Skip to content

Major investment to help sports battle climate change

We've committed £45 million to support the sector as part of our first-ever environmental sustainability strategy, Every Move.

16th May 2024

Today we've launched our first-ever environmental sustainability strategy, Every Move, which includes major new investment to help the sport and physical activity sector respond to climate change.

The package, worth more than £45 million of new National Lottery funding, builds on the already announced £80 million joint investment by us and government in the Swimming Pool Support Fund to make hundreds of swimming pools across the country more environmentally and financially sustainable.

The money will be used to help more people get active in nature, restore flooded sports pitches and help sports clubs become sustainable.

Introducing Every Move

Today’s announcement comes as new research, which forms part of our latest Activity Check-in report, reveals that three in five adults and children (60%) say extreme weather has had a negative impact on their ability to be active, with one in four of the children negatively affected, citing the cancellation of PE and games lessons.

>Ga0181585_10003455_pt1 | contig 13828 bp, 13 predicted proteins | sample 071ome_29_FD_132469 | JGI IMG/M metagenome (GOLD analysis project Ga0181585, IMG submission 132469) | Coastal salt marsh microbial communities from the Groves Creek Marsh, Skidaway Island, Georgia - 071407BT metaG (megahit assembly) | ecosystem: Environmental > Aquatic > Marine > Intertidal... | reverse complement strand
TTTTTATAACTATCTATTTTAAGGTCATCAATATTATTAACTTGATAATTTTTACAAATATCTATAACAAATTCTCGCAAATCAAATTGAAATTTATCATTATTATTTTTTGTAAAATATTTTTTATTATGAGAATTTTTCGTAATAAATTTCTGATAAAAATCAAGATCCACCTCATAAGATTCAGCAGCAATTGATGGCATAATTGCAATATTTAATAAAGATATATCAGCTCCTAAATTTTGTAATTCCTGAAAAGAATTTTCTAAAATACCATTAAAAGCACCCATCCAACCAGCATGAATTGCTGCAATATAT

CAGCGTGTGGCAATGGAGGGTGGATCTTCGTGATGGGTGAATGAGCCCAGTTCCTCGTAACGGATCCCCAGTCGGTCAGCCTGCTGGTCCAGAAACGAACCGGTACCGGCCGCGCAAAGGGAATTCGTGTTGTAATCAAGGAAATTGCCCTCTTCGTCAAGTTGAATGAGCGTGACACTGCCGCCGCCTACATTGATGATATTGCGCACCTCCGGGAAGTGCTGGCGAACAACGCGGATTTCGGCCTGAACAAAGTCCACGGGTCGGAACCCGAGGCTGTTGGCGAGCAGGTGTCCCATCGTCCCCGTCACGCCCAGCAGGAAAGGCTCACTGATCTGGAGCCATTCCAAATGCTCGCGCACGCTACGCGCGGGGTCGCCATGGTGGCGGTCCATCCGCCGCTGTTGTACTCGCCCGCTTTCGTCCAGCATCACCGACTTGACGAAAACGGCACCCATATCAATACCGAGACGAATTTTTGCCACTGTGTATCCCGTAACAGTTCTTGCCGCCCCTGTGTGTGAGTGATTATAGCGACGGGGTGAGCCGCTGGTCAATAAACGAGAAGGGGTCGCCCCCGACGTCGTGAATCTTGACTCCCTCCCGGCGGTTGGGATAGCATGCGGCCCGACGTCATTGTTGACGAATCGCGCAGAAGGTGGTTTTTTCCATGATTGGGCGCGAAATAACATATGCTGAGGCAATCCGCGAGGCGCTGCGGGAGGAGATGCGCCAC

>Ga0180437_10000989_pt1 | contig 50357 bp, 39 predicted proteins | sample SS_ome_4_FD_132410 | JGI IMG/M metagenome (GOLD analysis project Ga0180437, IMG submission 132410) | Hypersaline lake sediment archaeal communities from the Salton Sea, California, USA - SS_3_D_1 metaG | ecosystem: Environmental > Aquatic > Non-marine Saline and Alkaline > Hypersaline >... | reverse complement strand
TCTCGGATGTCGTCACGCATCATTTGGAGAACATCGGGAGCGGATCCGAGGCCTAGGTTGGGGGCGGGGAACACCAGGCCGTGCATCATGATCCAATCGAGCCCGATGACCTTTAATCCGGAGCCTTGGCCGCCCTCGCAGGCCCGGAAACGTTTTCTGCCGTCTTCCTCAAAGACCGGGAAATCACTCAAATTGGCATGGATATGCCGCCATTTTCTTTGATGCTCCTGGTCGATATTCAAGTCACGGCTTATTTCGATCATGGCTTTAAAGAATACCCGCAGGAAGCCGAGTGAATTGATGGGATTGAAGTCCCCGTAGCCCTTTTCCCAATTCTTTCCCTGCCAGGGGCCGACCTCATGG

Our chair, Chris Boardman, said: "There is no doubt that our changing climate is already impacting our opportunities, motivation and ability to be active.

"Extreme weather is increasingly making it difficult for us to live healthy, active lives by creating a ‘doom loop’ where people become less motivated and more fearful of injury, with sporting opportunities increasingly cancelled and disrupted.

"Without change now, the government’s target to get 3.5 million more people active by 2030 is very much in jeopardy – and our children will be the ones to suffer most.

"The FA has estimated that 120,000 football games will be lost each year. A third of community pitches are already unplayable for two months of the year due to flooding – and it’s only going to get worse.

"If places to play are unavailable, people will go and do something other than sport and physical activity, leading to small clubs going under and vital community organisations disbanding."